The Great Basin LCC works across political and organizational boundaries to create opportunities for collaboration on important conservation issues. Collaboration helps optimize conservation investments and align efforts to achieve the greatest impact. By working in partnership with other organizations, we can enhance communication and understanding about science, management and cultural resources and better leverage our resources.
This page highlights the work and outcomes of our collaborative efforts.
Rangeland Fire Prevention, Management and Restoration
In May, 2015 the Department of the Interior announced a new strategy to address the threats posed by rangeland fires on sagebrush-steppe ecosystems and public safety. The Integrated Rangeland Fire Management Strategy (“Strategy”) provides a comprehensive, science-based approach to enhance the conservation and restoration of the sagebrush-steppe and to meet important economic, cultural and social goals.
The Department of the Interior identified the Great Basin LCC as a primary source of science in the Strategy. Working with the Great Basin Fire Science Exchange and other partners, the LCC has supported the development of an easily accessible online source of science-based tools, information and resources for managers across the Great Basin.
The Great Basin LCC also played an integral role in the development of the Rangeland Fire Science Plan, which identifies 37 priority science needs that address knowledge gaps in five topic areas: fire, invasive plants, restoration, sagebrush and greater sage-grouse, and climate and weather.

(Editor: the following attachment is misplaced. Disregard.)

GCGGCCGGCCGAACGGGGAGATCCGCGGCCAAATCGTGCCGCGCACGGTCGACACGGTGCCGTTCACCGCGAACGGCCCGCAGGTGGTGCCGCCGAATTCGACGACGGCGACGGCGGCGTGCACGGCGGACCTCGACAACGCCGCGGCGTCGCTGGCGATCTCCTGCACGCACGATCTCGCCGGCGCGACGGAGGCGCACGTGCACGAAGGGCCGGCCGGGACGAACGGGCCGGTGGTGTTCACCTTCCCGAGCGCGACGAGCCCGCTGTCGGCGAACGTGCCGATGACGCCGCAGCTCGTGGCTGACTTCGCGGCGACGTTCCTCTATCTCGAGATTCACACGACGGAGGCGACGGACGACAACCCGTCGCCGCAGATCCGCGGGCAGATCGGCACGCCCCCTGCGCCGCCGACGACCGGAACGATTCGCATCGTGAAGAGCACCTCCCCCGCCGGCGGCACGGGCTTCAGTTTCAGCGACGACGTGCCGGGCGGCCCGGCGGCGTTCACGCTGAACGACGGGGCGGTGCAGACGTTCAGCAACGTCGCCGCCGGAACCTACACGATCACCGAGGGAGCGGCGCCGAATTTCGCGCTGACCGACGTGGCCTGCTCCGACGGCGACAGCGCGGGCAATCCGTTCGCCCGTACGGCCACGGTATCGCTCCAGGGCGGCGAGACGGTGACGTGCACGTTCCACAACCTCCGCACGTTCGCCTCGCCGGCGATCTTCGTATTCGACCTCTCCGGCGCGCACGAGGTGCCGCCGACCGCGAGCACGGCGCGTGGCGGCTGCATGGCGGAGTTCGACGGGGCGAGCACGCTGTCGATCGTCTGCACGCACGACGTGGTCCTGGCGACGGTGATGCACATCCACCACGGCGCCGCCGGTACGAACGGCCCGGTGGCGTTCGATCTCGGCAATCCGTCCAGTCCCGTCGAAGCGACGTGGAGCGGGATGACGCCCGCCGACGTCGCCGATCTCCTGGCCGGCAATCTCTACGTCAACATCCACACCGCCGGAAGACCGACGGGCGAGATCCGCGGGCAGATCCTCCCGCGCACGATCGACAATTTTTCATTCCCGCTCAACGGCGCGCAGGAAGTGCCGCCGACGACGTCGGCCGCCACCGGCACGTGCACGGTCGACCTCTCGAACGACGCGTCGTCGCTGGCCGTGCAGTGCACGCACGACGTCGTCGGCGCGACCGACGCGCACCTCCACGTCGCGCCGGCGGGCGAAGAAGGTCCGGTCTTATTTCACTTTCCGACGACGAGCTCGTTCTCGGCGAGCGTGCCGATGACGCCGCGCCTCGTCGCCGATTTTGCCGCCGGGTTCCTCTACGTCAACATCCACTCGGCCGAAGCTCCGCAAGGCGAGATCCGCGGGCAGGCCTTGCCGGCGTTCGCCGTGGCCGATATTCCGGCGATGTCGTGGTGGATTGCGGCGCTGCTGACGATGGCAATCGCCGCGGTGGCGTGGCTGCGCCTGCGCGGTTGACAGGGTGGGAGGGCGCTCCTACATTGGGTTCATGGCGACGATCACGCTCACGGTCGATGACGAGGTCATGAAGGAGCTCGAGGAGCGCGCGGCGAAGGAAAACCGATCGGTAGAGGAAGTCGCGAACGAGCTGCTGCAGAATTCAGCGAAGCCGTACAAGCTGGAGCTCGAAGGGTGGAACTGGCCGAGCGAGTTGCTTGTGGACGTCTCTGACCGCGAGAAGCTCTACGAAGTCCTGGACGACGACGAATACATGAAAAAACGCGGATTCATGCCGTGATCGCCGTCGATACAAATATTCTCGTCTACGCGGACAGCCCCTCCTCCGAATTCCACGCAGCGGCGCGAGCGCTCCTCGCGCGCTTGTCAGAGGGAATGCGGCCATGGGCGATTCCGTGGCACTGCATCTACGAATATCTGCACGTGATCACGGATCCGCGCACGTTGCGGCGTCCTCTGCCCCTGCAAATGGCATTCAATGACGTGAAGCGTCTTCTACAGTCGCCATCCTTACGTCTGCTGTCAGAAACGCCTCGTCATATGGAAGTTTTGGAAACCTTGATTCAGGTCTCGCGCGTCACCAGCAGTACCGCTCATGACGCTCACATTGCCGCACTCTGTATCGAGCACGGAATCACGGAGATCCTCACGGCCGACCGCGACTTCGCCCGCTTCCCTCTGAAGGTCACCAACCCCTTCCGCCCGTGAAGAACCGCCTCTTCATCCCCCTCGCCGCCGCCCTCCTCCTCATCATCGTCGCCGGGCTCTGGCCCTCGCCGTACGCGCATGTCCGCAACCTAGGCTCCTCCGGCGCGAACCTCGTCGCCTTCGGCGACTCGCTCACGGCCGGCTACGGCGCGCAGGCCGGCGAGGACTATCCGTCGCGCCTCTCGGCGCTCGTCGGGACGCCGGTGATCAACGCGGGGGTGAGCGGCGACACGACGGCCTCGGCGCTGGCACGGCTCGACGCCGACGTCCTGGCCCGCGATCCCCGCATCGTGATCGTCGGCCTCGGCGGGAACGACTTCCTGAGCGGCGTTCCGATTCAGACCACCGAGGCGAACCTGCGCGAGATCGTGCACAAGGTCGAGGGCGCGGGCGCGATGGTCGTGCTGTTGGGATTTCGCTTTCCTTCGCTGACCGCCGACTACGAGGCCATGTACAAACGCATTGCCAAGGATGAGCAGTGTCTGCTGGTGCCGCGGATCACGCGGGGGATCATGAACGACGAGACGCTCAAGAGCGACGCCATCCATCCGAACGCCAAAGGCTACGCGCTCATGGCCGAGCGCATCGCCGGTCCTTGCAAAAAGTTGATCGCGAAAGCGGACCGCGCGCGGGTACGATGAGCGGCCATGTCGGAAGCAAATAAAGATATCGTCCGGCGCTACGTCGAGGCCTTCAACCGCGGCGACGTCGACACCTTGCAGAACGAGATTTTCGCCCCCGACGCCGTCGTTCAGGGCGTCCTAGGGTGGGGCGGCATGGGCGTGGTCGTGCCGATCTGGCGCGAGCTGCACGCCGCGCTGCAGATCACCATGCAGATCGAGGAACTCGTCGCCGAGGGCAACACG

Working with the Western Association of Fish and Wildlife to combat invasive weeds
Developing a Tool for Resistance and Resilience
The Great Basin LCC partnered with the Western Association of Fish and Wildlife Agency (WAFWA) Fire and Invasives Team to develop an implementation tool for a technical resistance and resilience report, The Wildfire, Invasive Annual Grasses and Conifer Expansion Assessment. This tool has allowed the Bureau of Land Management to plan for over 10 million acres of restoration and rehabilitation of sagebrush habitat in the Great Basin beginning in 2016.
Paving the Way for Collaborative Work Tackling Invasive Weeds
Great Basin LCC staff helped co-author the WAFWA report, Invasive Plant Management and Greater Sage-Grouse Conservation: A Review and Status Report with Strategic Recommendations for Improvement. The report provided 11 recommendations on information management and science, leadership, coordination and communications, policy and regulation, and program management and operational capacity. One of these recommendations was to hold an Invasive Weeds Summit. LCC staff helped to conduct that Summit which gathered 240 leading federal, state, and local government leaders, along with private ranchers, tribes, scientists, and conservationists. The group is drafting a regional action plan providing short- and long-term goals at a landscape scale.
Great Basin Consortium